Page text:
Henry was born to German immigrant parents on July 2, 1849, in Manitowoc, Wisconsin. In the 1860s, he moved with his family to Montague, Michigan, where he worked as a lumberjack. Somewhere along the line, he joined the Seventh Cavalry but quit in the late 1860s. Shortly afterward, Borne was arrested at Fort Smith, Arkansas, for stealing twenty government mules. He was sentenced to prison but escaped just three months later.
In 1868 and or 1869 Born scouted for General George Custer. By 1870 he had moved on to freighting for George Hoffman and was at Fort Harker, Kansas, in June 1870. Cooking for Mark Bedell and buffalo hunting, occupied his next few months. After a conflict with Cheyenne Indians and the army at Fort Lyons, Colorado, he turned to horse and mule theft.
According to historian and author Roger Myers, “By June 1874, Born was living on his homestead north of Ellsworth, Kansas. On June 15 of that year he was wounded three times and captured by U. S. Deputy Marshal Alex Ramsey, taken to Topeka, Kansas, and then to Leavenworth, Kansas, where he spent approximately 15 months in jail awaiting trial for stealing government mules. Acquitted of the charge on April 23, 1875, he was taken back to Leavenworth and jailed for several months on a charge of jailbreak and theft of a shotgun during that escape attempt.” Myers points out that the story of Born being at the Second Battle of Adobe Walls in Texas couldn’t be true since he was in a Kansas jail at the time.
Soon after the close of Texas’ Red River Indian War in 1875, Dutch Henry emerged as the leader of a horse-stealing ring operating in a vast area from Kansas to eastern Colorado to New Mexico and the Texas Panhandle.
Although the actual number of Borne’s followers is disputed, it has been estimated to be as many as 300. Henry specialized in Indian ponies and government mules, for which he found a lucrative market. At one time, Borne declared that he had never taken “a white man’s horse.”
Nevertheless, newspaper reports embellished his reputation as a “road agent and murderer.” In 1877, after establishing the JA Ranch, Charles Goodnight met with Dutch Henry and eighteen members of his band camped on Commission Creek near Fort Elliott, Texas. They made a pact, sealed with a drink, which bound the outlaw leader not to raid below the Salt Fork of the Red River, the northern boundary of Goodnight’s range. Borne remained true to his word, and Goodnight left him alone.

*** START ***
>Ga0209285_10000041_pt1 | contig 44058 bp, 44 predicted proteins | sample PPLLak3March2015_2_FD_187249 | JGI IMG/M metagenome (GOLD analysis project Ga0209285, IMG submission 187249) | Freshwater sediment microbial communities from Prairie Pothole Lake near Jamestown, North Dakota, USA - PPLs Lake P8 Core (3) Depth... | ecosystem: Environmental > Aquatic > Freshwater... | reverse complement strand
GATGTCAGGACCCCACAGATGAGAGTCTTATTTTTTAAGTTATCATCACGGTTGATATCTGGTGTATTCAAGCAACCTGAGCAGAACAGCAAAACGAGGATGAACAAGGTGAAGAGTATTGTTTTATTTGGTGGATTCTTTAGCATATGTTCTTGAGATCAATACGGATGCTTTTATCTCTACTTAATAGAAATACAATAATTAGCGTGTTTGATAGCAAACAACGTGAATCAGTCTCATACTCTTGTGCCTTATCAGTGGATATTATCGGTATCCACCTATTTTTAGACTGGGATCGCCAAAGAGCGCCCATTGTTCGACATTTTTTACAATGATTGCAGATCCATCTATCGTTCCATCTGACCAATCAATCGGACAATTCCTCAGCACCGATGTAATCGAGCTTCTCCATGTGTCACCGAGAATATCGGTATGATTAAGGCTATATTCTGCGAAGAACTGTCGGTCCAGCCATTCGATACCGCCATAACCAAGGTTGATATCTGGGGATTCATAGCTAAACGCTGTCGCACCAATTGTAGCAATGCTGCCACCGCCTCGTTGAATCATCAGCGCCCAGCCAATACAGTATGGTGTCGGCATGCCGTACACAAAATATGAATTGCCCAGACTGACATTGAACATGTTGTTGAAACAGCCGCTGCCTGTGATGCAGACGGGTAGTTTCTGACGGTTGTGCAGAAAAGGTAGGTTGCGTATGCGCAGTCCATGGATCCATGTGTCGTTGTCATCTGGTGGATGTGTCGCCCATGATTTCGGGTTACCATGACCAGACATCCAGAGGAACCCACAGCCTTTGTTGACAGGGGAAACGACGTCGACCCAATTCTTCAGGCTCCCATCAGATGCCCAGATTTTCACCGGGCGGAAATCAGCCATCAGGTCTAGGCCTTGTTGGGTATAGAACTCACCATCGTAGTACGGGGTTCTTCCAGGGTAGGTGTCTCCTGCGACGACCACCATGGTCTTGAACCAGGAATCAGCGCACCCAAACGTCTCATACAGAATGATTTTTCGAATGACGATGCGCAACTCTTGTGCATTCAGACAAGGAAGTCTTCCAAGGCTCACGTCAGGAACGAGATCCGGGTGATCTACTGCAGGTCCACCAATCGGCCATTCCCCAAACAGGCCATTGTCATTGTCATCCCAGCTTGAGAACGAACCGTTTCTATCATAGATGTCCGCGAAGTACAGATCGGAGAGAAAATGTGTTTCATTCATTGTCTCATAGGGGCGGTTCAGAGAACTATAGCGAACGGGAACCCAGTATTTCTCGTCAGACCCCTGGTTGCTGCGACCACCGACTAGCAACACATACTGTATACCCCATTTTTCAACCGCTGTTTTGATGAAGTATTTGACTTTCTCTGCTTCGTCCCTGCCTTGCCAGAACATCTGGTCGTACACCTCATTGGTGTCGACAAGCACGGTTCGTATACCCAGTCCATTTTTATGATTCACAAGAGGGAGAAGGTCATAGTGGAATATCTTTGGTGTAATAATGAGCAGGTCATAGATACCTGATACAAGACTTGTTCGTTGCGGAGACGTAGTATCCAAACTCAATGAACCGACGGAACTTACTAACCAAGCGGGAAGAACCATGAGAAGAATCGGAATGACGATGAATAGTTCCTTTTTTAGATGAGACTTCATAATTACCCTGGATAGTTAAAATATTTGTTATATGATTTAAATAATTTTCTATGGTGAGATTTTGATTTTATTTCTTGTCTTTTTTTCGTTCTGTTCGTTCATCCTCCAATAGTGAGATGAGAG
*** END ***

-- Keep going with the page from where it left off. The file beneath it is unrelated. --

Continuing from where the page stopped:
Demands that Dutch Henry be brought to justice increased. More than once, he had managed to escape from jails and elude law officers, but in December 1878, Las Animas County Sheriff, R. W. Wootton, arrested him at Trinidad, Colorado.
There, Borne was tried for stealing mules and ordered transferred to the Bent County Jail. Instead, Bat Masterson took him to Dodge City, Kansas, under a warrant for grand larceny. However, Borne was acquitted in January 1879. Soon, he drifted on to Las Vegas, New Mexico, where he was said to have been a member of the notorious Dodge City Gang. By that time, he had become so good at stealing horses that one legend says that he once sold a sheriff his own recently stolen horse. Their term “Dutch Henry” soon began to be known as a stolen horse.
Finally, the State of Arkansas caught up with him, putting him back in prison for the Fort Smith robbery years before. However, his time behind bars was apparently brief, as by the late 1880s, he was known to have been prospecting at Summitville, Colorado, and opened the successful Happy Thought Mine in Creede.
In the 1890s, he filed on 160 acres on the West Fork of the San Juan River twenty miles from Pagosa Springs, Colorado. The acreage would eventually become known as Borne’s Lake. In July 1900, Henry married Ida Dillabaugh and fathered four children. In his later years, he talked little about his past and for seven years did not even keep a gun in his home, claiming that he had “had all of the killing that he wanted.” Borne died of pneumonia on January 10, 1921, and was buried at Pagosa Springs, Colorado.